It may be show time for LookSmart.
Yesterday, the San Francisco-based Web directory (and self-proclaimed media company) announced it will become a "premier search provider" for Netscape Communications' Netcenter Net Search page, giving it a spotlight in one of the most heavily visited sites on the Internet.
The deal allows LookSmart and other search providers Infoseek, Lycos, and AltaVista to share 50 percent of all Netcenter search traffic on a rotating basis. Netscape's own branded search engine will receive 25 percent, and Excite, which is powering Netscape's search engine, will receive the remaining 25 percent.
LookSmart's new role on Netcenter is an updated version of a previous arrangement. LookSmart has been a "marquee" search provider for Netcenter, which has given it limited exposure on Net searches. LookSmart also has been a premier search provider for Netscape in Australia and the United Kingdom.
Besides Netscape, LookSmart has struck distribution deals with a series of ISPs to serve as the home page for their customers, and also has licensed its directory to HotBot and AltaVista. LookSmart uses AltaVista's search engine technology for queries that extend beyond its directory.
LookSmart was originally launched as a subsidiary of Reader's Digest. The relationship ended in a management buyout of Reader Digest's stake in September 1997; LookSmart has since been doing well on its own. Just this week, the company secured $8.3 million in investments from Cox Media and venture capital firms. The cash infusion gave LookSmart the financial boost it needed to secure the distribution deal on Netcenter.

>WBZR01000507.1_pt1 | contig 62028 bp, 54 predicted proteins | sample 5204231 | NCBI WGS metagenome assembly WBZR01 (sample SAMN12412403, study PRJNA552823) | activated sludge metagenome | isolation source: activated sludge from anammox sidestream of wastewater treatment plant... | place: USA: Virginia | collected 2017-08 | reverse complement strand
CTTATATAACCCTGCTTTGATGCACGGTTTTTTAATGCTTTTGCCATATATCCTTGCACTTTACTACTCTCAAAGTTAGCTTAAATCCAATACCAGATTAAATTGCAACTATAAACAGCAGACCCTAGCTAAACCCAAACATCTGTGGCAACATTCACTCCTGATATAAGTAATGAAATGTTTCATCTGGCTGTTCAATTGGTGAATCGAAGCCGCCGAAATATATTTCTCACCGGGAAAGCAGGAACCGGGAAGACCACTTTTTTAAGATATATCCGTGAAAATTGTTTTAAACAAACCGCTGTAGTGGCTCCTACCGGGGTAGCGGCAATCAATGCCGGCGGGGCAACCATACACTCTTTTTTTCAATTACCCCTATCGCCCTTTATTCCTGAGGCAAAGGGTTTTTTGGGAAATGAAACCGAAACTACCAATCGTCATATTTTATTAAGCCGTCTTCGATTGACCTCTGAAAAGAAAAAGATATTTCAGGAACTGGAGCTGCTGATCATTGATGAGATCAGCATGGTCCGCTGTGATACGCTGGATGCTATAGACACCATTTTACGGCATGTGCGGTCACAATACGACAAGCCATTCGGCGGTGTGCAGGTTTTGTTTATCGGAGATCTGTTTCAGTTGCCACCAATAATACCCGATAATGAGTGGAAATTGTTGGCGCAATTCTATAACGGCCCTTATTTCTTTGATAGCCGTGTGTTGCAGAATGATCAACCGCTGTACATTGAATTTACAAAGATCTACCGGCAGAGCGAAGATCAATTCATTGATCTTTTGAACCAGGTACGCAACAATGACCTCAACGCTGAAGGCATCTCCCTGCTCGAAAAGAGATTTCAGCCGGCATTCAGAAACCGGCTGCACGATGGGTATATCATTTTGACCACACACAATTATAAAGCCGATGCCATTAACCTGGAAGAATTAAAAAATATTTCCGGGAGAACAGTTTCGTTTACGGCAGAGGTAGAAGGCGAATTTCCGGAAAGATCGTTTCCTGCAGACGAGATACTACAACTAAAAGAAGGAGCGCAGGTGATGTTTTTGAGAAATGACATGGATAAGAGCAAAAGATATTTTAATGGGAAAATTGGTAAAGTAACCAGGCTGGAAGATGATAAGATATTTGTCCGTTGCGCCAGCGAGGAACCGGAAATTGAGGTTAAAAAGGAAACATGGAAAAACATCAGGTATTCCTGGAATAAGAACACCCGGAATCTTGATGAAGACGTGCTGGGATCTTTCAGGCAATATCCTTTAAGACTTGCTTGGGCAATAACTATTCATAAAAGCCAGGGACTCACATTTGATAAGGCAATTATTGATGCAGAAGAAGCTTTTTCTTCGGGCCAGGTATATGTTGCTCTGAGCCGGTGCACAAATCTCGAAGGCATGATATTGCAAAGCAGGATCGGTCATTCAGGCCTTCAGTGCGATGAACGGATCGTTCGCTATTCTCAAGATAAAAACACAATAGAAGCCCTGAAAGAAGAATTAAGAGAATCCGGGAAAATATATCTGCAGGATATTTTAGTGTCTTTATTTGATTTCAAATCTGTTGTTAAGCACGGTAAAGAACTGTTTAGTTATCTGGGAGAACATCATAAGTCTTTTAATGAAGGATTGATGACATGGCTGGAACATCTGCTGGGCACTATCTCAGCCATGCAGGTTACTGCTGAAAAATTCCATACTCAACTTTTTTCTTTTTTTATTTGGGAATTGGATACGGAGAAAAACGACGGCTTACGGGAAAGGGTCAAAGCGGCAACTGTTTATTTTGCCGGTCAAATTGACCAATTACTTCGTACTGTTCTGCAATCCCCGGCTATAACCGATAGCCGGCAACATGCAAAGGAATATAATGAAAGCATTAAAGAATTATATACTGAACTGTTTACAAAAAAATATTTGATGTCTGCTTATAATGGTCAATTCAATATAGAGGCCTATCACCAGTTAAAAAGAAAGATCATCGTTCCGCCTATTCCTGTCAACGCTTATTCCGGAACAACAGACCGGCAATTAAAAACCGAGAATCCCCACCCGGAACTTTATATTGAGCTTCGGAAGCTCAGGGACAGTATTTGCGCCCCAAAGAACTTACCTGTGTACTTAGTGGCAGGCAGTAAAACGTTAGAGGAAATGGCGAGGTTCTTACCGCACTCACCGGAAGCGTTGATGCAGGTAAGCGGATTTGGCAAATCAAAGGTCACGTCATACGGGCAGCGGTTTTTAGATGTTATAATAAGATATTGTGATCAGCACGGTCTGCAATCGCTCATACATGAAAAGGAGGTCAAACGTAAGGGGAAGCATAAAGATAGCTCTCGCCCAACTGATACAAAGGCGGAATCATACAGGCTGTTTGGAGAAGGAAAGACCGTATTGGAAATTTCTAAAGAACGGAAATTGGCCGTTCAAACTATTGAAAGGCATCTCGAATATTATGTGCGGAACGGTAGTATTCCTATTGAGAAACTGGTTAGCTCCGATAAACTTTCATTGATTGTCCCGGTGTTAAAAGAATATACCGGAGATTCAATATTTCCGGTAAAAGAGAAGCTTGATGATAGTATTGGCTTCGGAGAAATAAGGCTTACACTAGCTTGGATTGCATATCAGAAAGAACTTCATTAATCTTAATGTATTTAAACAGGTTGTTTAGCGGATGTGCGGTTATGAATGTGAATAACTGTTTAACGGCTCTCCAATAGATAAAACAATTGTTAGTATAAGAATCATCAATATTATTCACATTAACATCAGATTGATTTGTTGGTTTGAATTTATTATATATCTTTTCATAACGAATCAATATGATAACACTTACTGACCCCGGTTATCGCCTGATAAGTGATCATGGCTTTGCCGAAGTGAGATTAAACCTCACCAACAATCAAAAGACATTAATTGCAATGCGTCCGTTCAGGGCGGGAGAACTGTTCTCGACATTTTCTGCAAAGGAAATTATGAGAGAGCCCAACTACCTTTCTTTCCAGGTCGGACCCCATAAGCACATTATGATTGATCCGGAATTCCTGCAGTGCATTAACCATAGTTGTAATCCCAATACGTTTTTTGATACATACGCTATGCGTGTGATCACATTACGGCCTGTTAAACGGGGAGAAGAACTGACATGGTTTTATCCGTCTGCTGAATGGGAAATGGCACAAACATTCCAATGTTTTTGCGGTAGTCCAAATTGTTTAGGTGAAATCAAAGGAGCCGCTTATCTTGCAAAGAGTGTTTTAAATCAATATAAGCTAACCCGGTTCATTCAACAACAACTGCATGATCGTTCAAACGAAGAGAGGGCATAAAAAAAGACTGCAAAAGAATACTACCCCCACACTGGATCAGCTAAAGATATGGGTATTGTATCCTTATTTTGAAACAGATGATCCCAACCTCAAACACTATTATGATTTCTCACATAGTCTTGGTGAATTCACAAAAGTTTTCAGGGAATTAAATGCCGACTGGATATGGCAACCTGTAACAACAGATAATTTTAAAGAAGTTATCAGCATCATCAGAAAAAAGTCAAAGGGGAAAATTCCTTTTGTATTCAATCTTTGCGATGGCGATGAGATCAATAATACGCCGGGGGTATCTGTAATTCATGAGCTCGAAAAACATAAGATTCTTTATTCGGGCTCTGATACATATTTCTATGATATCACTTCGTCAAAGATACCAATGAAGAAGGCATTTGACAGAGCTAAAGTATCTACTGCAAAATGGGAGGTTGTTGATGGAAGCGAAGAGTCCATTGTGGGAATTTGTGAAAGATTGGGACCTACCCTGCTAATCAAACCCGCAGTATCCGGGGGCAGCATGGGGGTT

And jumping into Netcenter's spotlight may be just the push LookSmart needs to become a significant player on the Internet.
"[Netscape] is the Super Bowl advertisement of the Internet," said LookSmart's Australian-born chief executive Evan Thornley. "It is one of the best entries to new users and to get them to know what you offer."
The blossoming new-user market is exactly what LookSmart hopes to attract, given the volume of new users that pass through Netcenter.
But Thornley said the new users that LookSmart hopes to attract are the ones who fit its core demographic--an audience that tends to be older than the average Web surfer, is more heavily female, and is more likely to have children. Since LookSmart does not carry pornography in its directory service, many have labeled it a "family oriented" directory--a categorization from which Thornley shies away.
"We are just serving an ordinary mainstream bunch of people who want to get stuff done and get going," he said. Thornley noted that LookSmart's decision not to run pornography was more a response to its audience preferences than a statement of values.
LookSmart will continue to pursue its distribution strategy of partnering with access providers and licensing its directory to media companies in search of "portal functionality," as Thornley describes it.
"We don't have to be the first place people go," said Thornley. "But I certainly hope we are where people come back to frequently."